BC doctors can now prescribe a national park pass to folks with physical or mental health issues.
The program is spearheaded by PaRX, a nature prescription program led by Vancouver family physician Dr. Melissa Lem.
A new partnership with Parks Canada lets registered licensed healthcare professionals give patients a free annual Parks Canada Discovery Pass.
“We have a standard recommendation, based on the latest research, that patients spend at least two hours a week in nature and at least 20 minutes each time,” said Dr. Lem in a recent Global News story. “So, this is all about breaking down those barriers to access to nature.”
You’d think in a place like Canada that everyone would be outside all the time. But we’re not. For some, money can be a barrier. For others, maybe their family focused on other things rather than spending time outside.
Maybe some kids—and grownups—spend too many hours in front of a screen.
Then there’s our culture. When we’re sick, we go to a doctor and get medication. That’s how it has been for a long time. Patients are used to leaving the doctor’s office with a prescription rather than a pass to a park.
But our culture is slowly changing. And so are the doctor’s orders.
Over the past year, PaRX has launched in Ontario, Manitoba, and Saskatchewan. There are now more than 1,000 healthcare practitioners across the country who are registered with the program.
Time in nature can lower the risk of diseases like diabetes and heart disease. There are also huge benefits for people who are suffering from depression and ADHD. For example, a 2008 University of Illinois study showed that a 20-minute walk in a park can improve concentration scores in kids with ADHD. A regular stroll in the woods can also relieve some anxiety.
Japanese doctors have been prescribing time outdoors for decades. Forty years ago, the Japanese Ministry of Agriculture, Forestry, and Fisheries coined the term shinrin-yoku, which means literally “forest bathing.”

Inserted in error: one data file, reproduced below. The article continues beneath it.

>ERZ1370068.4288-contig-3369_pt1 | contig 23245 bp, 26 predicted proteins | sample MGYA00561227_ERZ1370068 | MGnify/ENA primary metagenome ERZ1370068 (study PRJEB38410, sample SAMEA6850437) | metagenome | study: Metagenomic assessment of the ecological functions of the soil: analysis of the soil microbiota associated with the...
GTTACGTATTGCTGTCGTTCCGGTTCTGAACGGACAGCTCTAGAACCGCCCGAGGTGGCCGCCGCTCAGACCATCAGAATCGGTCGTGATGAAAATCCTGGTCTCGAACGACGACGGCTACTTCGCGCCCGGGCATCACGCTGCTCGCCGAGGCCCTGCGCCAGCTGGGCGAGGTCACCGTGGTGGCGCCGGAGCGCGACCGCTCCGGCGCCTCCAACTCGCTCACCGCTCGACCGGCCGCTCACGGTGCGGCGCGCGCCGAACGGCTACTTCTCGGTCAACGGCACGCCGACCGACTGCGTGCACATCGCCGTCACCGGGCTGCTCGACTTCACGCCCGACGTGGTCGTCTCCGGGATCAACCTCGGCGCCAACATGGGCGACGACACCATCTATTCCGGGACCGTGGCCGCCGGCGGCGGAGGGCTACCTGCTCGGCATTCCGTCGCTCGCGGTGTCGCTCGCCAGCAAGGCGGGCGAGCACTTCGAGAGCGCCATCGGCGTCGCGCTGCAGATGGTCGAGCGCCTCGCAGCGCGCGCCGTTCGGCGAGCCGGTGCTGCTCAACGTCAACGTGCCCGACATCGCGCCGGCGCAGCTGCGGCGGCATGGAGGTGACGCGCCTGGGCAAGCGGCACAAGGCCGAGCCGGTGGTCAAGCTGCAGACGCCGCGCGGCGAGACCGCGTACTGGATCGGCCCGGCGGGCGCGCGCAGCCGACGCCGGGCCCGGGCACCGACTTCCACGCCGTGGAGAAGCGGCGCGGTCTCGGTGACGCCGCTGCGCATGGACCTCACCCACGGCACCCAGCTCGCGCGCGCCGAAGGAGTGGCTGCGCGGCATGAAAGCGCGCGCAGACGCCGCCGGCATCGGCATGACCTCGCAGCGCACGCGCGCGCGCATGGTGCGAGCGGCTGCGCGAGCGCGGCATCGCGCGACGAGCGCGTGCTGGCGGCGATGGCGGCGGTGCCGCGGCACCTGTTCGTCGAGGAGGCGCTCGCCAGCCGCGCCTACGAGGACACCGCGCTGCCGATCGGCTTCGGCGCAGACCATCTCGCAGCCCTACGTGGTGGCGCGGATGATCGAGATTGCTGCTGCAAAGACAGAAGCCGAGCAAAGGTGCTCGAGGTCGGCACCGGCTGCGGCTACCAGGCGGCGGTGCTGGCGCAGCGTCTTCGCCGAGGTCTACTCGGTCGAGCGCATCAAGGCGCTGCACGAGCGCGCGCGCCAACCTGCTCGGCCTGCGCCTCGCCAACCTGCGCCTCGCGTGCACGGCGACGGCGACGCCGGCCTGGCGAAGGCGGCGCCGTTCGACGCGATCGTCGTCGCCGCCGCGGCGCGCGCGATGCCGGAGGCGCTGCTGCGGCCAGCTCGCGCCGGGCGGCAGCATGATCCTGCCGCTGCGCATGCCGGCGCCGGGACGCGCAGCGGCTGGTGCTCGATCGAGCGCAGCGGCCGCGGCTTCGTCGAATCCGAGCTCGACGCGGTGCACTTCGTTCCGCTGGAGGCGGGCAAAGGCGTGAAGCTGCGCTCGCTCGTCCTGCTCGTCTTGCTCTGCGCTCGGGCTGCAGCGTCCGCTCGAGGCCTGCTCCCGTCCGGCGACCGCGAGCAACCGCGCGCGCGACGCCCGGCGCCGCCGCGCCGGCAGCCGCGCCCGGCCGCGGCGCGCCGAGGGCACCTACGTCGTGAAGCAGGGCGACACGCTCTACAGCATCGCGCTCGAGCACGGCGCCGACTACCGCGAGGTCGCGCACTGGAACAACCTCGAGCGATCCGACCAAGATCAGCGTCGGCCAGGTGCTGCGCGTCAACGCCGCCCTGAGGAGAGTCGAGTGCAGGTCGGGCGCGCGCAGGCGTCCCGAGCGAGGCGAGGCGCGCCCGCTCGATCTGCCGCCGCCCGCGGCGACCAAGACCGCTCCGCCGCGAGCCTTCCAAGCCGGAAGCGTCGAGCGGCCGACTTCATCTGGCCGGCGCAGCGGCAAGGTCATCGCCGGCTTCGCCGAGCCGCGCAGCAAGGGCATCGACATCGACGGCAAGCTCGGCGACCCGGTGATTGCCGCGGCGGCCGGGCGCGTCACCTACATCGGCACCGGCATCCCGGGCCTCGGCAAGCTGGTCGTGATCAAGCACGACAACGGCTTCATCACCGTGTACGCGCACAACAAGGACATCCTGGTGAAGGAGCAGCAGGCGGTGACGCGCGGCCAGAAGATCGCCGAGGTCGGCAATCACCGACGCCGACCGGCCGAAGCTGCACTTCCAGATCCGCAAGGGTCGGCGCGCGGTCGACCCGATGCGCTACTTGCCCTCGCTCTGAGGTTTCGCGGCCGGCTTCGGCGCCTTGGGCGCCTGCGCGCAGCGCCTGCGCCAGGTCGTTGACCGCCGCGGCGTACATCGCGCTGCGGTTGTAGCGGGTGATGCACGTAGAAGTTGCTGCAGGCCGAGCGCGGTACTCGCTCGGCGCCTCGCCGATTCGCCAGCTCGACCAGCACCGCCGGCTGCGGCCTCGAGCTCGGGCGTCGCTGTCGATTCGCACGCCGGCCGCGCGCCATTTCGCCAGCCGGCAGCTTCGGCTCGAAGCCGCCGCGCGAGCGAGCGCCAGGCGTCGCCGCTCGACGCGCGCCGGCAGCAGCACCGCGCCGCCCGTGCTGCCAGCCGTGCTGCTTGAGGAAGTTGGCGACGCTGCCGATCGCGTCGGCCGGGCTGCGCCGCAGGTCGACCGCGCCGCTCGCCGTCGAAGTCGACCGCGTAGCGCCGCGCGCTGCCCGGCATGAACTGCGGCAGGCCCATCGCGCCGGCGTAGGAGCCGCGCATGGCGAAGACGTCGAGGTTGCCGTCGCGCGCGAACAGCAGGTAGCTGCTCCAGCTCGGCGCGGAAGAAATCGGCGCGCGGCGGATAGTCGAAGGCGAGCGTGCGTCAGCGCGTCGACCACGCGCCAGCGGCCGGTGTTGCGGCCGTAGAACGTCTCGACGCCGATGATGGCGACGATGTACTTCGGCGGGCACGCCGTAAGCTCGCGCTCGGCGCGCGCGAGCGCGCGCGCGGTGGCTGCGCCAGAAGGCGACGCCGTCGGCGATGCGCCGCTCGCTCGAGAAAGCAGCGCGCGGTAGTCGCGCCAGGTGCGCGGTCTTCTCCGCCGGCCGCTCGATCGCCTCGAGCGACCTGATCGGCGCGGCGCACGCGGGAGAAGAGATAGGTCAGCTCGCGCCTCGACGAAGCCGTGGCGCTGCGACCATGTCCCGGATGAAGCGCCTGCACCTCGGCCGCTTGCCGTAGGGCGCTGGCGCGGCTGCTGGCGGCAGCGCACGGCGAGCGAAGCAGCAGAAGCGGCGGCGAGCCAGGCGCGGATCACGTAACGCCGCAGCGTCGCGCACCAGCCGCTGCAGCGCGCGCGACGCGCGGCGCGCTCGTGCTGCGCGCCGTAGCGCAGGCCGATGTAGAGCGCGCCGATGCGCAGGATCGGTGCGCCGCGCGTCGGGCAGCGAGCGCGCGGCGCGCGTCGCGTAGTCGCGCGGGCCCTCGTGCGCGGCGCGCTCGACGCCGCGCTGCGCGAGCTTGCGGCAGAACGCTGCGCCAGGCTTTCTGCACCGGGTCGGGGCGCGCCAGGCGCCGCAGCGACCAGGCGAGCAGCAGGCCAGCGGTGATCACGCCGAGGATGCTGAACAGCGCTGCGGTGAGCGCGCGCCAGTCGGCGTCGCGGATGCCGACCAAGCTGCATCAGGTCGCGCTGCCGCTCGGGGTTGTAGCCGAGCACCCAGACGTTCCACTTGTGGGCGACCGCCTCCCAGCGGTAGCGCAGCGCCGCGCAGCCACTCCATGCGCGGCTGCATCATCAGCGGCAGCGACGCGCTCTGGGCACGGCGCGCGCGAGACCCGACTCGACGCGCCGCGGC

Now, people all over the world go for forest baths. There are even shinrin-yoku guides.
Forest bathing is not some new-age, hocus pocus fad. There’s real science behind it. Trees—especially evergreens like pine, cedar, and spruce—release phytoncides, natural oils with anti-fungal and anti-bacterial properties. Phytoncides float in the air.
When humans breathe them in, they get all sorts of health benefits. A study of forest bathing published in 2016 in the journal, Evidence-Based Complementary and Alternative Medicine, showed that a walk in the woods can result in reduced pulse rates, anxiety, depression, and fatigue, among other benefits.
And according to Dr. Qing Li, author of Forest Bathing: How Trees Can Help You Find Health and Happiness, you only need to spend two hours a week in the forest to get the benefits.
Besides, who doesn’t feel better after a walk in the woods?
There are social benefits as well. Children and adults who spend time outdoors are more likely to fight for conservation, parks, and the environment. And we need those folks now more than ever.
A Parks Canada Discovery Pass usually costs about $72 per adult. There are seven national parks in BC. Two of them, Gulf Islands National Park Reserve and Pacific Rim National Park Reserve, are on or close to Vancouver Island.